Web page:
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Maddow's Reminder: Trump's New Campaign Manager Is a First for Women

Maddow's Reminder: Trump's New Campaign Manager Is a First for Women

Rachel Maddow and Kellyanne Conway

Rachel Maddow took on Donald Trump's campaign manager, Kellyanne Conway, in a lengthy and substantive interview on Wednesday.

It was a tough interview, in which out MSNBC anchor Rachel Maddow didn't let Donald Trump's new campaign manager escape questions about whether the candidate still wants to ban all Muslims. (The answer: depends on the country.) Or, whether he's said sorry even privately to unnamed people Trump says he regrets hurting. (No apology.) Maddow even got confirmation on whether disgraced Fox News chief Roger Ailes is really part of the campaign. (He isn't.)

But despite the topic being Trump, there was one thing Maddow wants her viewers to remember about her guest, Kellyanne Conway, who she interviewed beyond the span of two commercial breaks.

Maddow began each segment by reminding viewers that Conway had made history as the first woman to run a Republican presidential campaign in the general election -- an underappreciated fact lost amongst the drama of Trump's second campaign shake-up. Maddow began the interview by congratulating Conway.

"Let me start by saying congratulations," said Maddow. "This is your first presidential-campaign-manager gig, obviously. But it's also the first time any woman has managed a Republican presidential campaign ever. So you're in history for that."

It's probably worth noting that Conway's counterpart as campaign manager, Robby Mook at the Clinton campaign, is the first out LGBT person to run a campaign. And if Mook wins, and Conway loses, the nation would have its first woman president. There are a lot of firsts to go around.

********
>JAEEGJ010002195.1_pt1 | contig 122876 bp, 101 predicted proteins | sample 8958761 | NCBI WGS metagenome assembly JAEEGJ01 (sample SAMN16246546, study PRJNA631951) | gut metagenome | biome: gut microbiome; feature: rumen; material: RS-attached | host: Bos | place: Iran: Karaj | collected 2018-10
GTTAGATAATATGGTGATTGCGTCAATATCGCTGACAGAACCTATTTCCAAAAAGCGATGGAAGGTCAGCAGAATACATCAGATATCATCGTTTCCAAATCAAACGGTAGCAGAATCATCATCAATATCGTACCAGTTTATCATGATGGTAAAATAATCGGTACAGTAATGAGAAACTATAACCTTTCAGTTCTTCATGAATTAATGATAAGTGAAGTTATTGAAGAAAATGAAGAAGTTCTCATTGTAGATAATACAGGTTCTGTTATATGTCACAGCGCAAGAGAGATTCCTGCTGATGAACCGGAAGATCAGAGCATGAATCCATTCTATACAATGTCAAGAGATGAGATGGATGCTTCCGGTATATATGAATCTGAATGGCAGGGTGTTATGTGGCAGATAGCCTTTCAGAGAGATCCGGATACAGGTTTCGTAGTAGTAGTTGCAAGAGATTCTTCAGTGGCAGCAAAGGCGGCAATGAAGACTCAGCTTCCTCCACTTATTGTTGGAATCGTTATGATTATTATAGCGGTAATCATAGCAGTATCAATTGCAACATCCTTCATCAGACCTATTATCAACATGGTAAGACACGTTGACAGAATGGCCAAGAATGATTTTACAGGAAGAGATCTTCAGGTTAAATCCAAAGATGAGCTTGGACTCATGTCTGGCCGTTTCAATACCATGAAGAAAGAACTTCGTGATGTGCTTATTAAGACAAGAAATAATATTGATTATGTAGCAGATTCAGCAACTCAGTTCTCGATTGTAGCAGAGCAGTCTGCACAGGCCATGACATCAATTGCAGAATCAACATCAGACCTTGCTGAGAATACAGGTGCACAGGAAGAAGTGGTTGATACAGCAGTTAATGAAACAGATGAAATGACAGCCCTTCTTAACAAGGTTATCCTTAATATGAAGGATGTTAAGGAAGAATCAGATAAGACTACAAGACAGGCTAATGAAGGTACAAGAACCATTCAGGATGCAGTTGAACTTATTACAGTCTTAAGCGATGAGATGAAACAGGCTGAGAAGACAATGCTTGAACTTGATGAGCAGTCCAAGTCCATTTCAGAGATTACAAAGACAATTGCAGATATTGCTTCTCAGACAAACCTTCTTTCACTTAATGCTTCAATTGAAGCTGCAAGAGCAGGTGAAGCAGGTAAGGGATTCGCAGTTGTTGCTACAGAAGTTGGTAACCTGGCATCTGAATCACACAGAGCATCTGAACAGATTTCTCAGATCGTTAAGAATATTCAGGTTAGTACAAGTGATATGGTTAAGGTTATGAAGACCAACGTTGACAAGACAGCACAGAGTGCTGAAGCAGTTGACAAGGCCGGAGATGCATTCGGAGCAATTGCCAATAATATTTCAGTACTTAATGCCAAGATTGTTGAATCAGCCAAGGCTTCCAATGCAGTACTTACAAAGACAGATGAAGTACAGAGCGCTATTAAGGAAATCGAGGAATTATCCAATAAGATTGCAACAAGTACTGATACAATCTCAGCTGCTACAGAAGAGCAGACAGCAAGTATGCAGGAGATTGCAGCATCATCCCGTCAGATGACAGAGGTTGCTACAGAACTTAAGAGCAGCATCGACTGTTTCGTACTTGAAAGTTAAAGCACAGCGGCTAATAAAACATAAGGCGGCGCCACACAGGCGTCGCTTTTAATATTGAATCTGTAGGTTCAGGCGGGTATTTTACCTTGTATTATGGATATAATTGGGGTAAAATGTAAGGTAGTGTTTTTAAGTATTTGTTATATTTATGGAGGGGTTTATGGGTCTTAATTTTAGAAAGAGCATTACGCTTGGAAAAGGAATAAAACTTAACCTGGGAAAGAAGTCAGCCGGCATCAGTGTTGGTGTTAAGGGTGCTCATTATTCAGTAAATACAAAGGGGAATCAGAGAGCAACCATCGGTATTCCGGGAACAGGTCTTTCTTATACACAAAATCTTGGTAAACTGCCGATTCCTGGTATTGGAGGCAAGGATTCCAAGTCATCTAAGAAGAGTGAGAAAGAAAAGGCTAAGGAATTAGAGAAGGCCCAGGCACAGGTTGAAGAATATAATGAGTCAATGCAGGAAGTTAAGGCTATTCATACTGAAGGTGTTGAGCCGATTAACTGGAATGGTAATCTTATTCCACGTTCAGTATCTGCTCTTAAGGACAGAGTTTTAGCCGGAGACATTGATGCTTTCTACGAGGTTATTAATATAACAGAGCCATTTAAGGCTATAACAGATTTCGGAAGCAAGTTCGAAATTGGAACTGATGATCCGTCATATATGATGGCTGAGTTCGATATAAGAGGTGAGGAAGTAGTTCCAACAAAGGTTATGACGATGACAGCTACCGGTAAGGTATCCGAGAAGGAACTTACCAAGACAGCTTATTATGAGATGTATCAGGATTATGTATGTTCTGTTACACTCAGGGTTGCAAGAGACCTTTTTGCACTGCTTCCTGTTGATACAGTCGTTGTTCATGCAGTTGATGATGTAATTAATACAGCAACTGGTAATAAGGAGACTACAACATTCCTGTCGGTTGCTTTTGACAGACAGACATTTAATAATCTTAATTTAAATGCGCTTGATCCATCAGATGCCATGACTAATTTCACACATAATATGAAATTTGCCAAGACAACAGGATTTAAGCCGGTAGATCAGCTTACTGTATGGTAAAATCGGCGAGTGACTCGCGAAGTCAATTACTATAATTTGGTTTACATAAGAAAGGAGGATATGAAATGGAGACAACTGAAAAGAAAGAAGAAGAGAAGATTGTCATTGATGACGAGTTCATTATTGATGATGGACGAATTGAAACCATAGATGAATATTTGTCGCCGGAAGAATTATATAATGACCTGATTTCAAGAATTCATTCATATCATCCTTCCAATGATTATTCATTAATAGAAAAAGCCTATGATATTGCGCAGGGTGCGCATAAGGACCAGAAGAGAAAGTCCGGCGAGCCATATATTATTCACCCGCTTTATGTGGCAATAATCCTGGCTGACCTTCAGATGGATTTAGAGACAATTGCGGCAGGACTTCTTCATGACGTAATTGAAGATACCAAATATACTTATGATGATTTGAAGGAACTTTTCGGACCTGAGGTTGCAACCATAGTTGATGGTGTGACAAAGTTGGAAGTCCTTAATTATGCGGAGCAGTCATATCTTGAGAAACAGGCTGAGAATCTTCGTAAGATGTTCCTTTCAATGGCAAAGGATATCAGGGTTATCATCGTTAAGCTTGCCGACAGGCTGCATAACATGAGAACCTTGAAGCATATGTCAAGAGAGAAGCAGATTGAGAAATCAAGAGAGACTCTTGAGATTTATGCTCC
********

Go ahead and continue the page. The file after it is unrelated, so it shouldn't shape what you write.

"I didn't even know I was the first female Republican campaign manager until someone pointed it out to me on Twitter," said Conway, "and I said that can't be true. And then I realized, this must be such a small group of women. And right away, I know them all -- Susan Estrich, and Donna Brazile, and Beth Myers -- and I respect them enormously."

Estrich was the very first woman to lead a presidential campaign, running the Michael Dukakis campaign in 1988. Brazile, who led the 2000 Gore campaign, is also the first African-American to ever be a presidential campaign manager. She's known these days for her analysis on CNN and last month took over at the Democratic National Committee when Debbie Wasserman-Shultz stepped down. Myers is a Republican who led Mitt Romney's failed 2008 bid, which ended in the primary. Maddow asked how Conway got the Trump job.

"I think I got the job through the way Donald Trump has promoted women through the Trump corporation for decades: through merit," she said. Conway said she went in and spoke to Trump, who she told "I felt like we'd been losing for a couple of weeks." Conway says Trump appreciates that "I don't sugar coat things, but I'm very polite in delivering them."

The interview was incisive (and it's available to watch below) but it ended as magnanimously as it began, with Conway returning the compliment of Maddow. The unsolicited praise was perhaps notable because when Conway was named campaign manager, the Human Rights Campaign issued a news release reminding voters that Conway is a former Ted Cruz operative who once consulted as a pollster for the National Organization for Marriage. It also noted Conway had complained in 2005 about lesbian characters on television, saying people "don't want their kids looking at a cartoon with a bunch of lesbian mothers." On Wednesday, though, none of that was on display.

"Thanks for having me, Rachel," said Conway. "I know you work hard, I work hard, but not every woman gets what we got, which is our shot. For that I'm most grateful, and I feel most blessed."

Conway said she watched Maddow during her early years on MSNBC, when she was as a liberal analyst on a conservative show called Scarborough Country and guested on other shows. Conway remembered thinking, "She should have her own show, and I respect you enormously."

"And back at you," said Maddow, "I think you have made history, and I think women breaking glass ceilings in politics is always important whenever it happens."

Watch the interview in segments below:

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